River Flows
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Author:  Jeff Reardon [ May 14th, 2017, 9:21 am ]
Post subject:  Re: River Flows

granger wrote:

I hold you in very high regard, but Have you "jumped" to this conclusion about Brookfield's water storage policies or is this backed by some detailed analysis? I mean we had a lot of rain in May on top of a water dense snow pack, of course the lakes are full. Imagine what the Androscoggins flows would be right now if 16,500 acre Mooselookmeguntic was not holding back it's full storage capacity of 198,000 acre feet of water? The previous year, did we even have a winter? Mooselook never really filled.

Are you sure your conclusion is sound? I have seen the Lake Level time series graphs on Mooselook. Longterm Averge vs Annual data for Brookfield. Didn't seem too bad. Don't know about the other lakes with Brookfield dams..


Tom--not detailed analysis, but a pretty careful look at a snapshot in time--early May in 2017, comparing (1) Lake levels in the Rangeley area compared to long term averages; and (2) River flows at sites with USGS gages compared to long term averages.

To add to what I posted above about river flows, here are some lake level comparisons. (Note, the long term average lake levels I am using here come from the late 90's relicensing of Upper and Middle Dams (which is why I only have them for Richardson and Mooselook). If I remember correctly, those averages were based on about 40 years of data ending around 1994.

In a median year, on May 1 Mooselook would have been at about 1463.5; Richardson at 1444.5. Union Water Power would have been filling the lakes aggressively in early May, targeting full pond sometime between May 15 and June 1, depending on spring rain fall.

In 2017, on May 1 Mooselook was at 1467.6 and Richardson at 1449.1--both essentially full pond. That's a pretty big difference. And it's a difference taht matters, because it means there is no room to store any rainfall that comes after the lakes are full. How many years do we get through May and June without a series of pretty rain storms--like the one we are having today? If the lakes are full at the start of May, all of that water has to be moved.

Maybe it just reflects a wet spring this year--and it has been kind of wet--or maybe it's a different management philosophy. So I looked back at the last several years. Last year on April 29th--I was off fishing in early May and not checking Waterline :D --Richardson was at 1449.61; Mooselook 1466.51. Again, approaching full in early May, with both lakes 3-5 feet above where they had been during the "historic" 1950's-90's period on the same date.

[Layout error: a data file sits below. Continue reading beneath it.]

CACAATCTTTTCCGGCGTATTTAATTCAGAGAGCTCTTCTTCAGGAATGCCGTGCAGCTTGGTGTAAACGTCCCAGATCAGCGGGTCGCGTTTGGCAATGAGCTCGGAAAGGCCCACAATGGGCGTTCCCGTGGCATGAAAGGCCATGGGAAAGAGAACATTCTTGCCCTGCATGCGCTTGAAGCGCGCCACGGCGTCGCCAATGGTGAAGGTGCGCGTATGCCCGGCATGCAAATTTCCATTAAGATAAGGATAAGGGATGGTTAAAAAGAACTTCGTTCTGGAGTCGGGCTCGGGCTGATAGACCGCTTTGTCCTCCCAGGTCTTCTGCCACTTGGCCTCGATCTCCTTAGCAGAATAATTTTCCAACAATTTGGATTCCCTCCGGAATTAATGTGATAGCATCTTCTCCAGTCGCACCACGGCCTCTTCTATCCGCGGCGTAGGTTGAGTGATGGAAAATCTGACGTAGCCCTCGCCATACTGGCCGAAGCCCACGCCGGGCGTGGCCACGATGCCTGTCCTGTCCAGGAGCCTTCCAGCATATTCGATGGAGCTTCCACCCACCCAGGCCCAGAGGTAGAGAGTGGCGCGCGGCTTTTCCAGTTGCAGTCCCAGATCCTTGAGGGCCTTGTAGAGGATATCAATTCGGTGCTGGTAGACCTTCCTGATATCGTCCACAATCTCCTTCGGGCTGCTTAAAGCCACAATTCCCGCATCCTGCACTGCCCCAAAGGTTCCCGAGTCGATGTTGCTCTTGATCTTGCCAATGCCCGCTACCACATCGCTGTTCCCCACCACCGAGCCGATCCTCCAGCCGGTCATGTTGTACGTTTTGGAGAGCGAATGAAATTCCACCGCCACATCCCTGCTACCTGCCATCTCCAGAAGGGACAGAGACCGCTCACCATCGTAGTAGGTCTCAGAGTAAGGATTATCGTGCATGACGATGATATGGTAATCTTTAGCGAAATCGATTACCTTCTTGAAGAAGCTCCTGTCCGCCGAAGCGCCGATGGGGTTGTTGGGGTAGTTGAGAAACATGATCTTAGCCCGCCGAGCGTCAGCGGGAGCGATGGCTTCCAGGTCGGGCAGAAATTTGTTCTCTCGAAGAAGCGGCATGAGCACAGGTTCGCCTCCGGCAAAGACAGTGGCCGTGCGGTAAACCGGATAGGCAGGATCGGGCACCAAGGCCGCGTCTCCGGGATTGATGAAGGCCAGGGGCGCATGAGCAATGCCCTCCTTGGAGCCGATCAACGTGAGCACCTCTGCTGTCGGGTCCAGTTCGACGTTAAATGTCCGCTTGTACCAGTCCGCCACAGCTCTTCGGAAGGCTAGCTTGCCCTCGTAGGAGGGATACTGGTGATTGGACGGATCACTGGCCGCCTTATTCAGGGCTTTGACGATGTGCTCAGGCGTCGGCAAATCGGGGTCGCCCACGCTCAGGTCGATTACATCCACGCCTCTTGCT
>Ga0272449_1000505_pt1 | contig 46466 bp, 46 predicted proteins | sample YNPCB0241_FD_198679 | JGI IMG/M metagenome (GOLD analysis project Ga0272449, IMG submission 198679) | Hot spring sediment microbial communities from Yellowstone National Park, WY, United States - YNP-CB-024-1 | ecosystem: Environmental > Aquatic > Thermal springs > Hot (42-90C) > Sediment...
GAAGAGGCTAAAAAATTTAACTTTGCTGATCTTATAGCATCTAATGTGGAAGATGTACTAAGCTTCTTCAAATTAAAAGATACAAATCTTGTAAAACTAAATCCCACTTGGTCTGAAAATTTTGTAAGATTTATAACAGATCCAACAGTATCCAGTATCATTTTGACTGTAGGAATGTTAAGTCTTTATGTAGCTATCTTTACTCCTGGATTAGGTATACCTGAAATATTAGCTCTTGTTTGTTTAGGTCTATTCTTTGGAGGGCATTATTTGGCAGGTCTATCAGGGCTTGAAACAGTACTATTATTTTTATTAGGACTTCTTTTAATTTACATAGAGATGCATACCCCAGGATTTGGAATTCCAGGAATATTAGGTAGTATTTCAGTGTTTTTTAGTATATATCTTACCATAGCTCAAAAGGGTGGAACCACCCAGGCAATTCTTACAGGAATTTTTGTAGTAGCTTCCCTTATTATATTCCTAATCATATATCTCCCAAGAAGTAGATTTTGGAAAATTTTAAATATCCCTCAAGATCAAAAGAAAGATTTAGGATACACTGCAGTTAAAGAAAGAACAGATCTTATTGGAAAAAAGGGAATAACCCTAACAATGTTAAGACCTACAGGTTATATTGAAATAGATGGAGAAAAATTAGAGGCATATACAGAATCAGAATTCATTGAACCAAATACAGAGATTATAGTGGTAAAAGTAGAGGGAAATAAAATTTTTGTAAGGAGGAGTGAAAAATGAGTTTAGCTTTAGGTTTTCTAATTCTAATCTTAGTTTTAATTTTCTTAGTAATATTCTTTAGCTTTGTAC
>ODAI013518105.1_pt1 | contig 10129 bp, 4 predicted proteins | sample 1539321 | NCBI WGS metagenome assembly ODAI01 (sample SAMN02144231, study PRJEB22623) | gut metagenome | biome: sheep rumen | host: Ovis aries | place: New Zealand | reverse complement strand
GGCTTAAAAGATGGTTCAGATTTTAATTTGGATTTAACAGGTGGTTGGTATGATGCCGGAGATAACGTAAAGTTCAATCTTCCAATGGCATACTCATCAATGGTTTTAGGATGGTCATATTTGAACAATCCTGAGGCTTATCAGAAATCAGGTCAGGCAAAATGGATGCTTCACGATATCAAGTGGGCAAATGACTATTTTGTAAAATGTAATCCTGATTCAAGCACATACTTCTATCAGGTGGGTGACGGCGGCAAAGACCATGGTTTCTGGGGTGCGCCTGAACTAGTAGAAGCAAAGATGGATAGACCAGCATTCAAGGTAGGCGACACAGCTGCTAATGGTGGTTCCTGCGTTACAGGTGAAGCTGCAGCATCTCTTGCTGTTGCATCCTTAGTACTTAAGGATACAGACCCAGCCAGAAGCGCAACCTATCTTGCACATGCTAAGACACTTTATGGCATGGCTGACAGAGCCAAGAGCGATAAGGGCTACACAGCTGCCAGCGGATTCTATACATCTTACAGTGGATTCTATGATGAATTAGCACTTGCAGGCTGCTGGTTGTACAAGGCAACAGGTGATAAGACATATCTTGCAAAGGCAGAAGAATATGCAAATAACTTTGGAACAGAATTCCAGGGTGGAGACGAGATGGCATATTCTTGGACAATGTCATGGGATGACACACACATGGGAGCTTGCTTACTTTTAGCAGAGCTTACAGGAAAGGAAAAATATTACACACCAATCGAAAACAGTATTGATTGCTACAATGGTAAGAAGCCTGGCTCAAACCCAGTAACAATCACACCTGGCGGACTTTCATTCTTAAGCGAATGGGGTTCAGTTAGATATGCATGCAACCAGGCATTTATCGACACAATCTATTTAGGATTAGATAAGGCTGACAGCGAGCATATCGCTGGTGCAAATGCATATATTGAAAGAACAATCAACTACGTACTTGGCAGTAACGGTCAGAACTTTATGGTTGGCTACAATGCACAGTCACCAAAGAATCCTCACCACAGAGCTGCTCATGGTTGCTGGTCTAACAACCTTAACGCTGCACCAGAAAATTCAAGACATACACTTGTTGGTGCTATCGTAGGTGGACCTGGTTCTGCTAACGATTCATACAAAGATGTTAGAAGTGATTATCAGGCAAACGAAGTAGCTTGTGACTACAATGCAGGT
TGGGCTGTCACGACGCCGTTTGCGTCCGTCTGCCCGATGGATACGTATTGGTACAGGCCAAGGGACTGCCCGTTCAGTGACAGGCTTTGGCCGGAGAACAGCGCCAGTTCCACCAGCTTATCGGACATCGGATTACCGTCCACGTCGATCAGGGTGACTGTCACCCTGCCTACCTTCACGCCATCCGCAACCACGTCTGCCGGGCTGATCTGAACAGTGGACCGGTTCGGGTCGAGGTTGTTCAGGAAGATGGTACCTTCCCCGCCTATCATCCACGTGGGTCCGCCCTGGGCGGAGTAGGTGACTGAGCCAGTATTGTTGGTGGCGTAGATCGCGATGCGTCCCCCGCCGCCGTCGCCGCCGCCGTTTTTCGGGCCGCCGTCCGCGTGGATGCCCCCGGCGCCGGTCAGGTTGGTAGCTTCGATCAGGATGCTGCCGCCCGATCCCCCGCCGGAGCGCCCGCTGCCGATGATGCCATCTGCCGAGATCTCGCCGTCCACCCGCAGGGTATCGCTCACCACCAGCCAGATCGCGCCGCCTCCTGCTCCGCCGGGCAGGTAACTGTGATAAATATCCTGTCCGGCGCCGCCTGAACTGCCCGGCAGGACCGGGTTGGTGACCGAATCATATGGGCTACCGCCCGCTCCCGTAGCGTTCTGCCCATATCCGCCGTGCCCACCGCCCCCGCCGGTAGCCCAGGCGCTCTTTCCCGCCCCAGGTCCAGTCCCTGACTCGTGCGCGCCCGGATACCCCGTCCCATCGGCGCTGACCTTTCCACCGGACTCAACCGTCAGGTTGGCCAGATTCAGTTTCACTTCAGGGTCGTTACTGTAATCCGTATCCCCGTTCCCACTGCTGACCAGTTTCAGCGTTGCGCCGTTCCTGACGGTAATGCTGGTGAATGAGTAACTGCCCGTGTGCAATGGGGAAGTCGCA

In 2015 the May 1 levels were just about normal--but it was a pretty dry spring, with all of Maine's lakes filling pretty slowly Richardson and Mooselook didn't fill until around June 1.

So, yes, it's based on some data analysis, but a lot more could be done for a forensic analysis of flow management. Any a number of things could explain these differences--climate change may be shifting snowmelt (and therefore the refill date for lakes) earlier; spring rain patterns may be different (and some climate change models suggest more frequent and intense spring/summer rain events); and of course the "average" year never happens, so what we saw in 2016 and 2017 may just be normal variation.

The last thing I'd say is NOT based on any analysis, but is an observation that I think could be analyzed. My sense is that in the past, common practice, especially in wetter years when refill occurred early, was to hold Richardson and Mooselook a foot or so below full pond to allow for spring rains to be somewhat controlled. This was a gamble--if May and June turned dry, you could end up starting the summer with the lakes a little low. But Union Water Power balanced that against being able to avoid dumping water if spring rains came.

My sense--and it is only a sense, not an evaluation--is that in recent years we have seen more emphasis on refilling the reservoirs as early and as full as possible. I think I see this in flow releases in May and June. In the "old days" it was pretty common to see Rapid River flows of 800-1200 cfs in the May/June period. That issue could use more analysis-which I have not done. The data to do that work are reported to DEP and could be requested.

Author:  granger [ May 15th, 2017, 5:51 pm ]
Post subject:  Re: River Flows


Great response. Thank you for taking the time to share your thoughts on this in such detail. Appreciate the work you do for the State of Maine.


Author:  Jeff Reardon [ May 17th, 2017, 9:54 pm ]
Post subject:  Re: River Flows

Just to note, the recent rain immediately drove releases below many of the storage dams in the state--all the Androscoggin reservoirs and Flagstaff, at least--to near flood levels. Full pond and 1.5-2 inches of rain means they've got to dump that water.

Based on the standing water in my backyard when trying to mow the lawn yesterday, I'd say there is still some run off to go from this event.

I'm glad I prefer fishing ponds and small streams this time of year.

Author:  Hunter [ May 18th, 2017, 11:10 am ]
Post subject:  Re: River Flows

River flows are coming down fairly quickly, now that the leaves are popping and the trees, grass, etc... are starting to suck up water and transpirate. If memory serves me right- Shawmut was generally not really fishable in the "good" days until after the 3rd week of May. I'm hoping to float it after it drops below 11K, which I'm anticipating will be one evening next week- baring any significant rain in the forecast (and at this point- it will take more than a 1/2 inch of rain to bump things).

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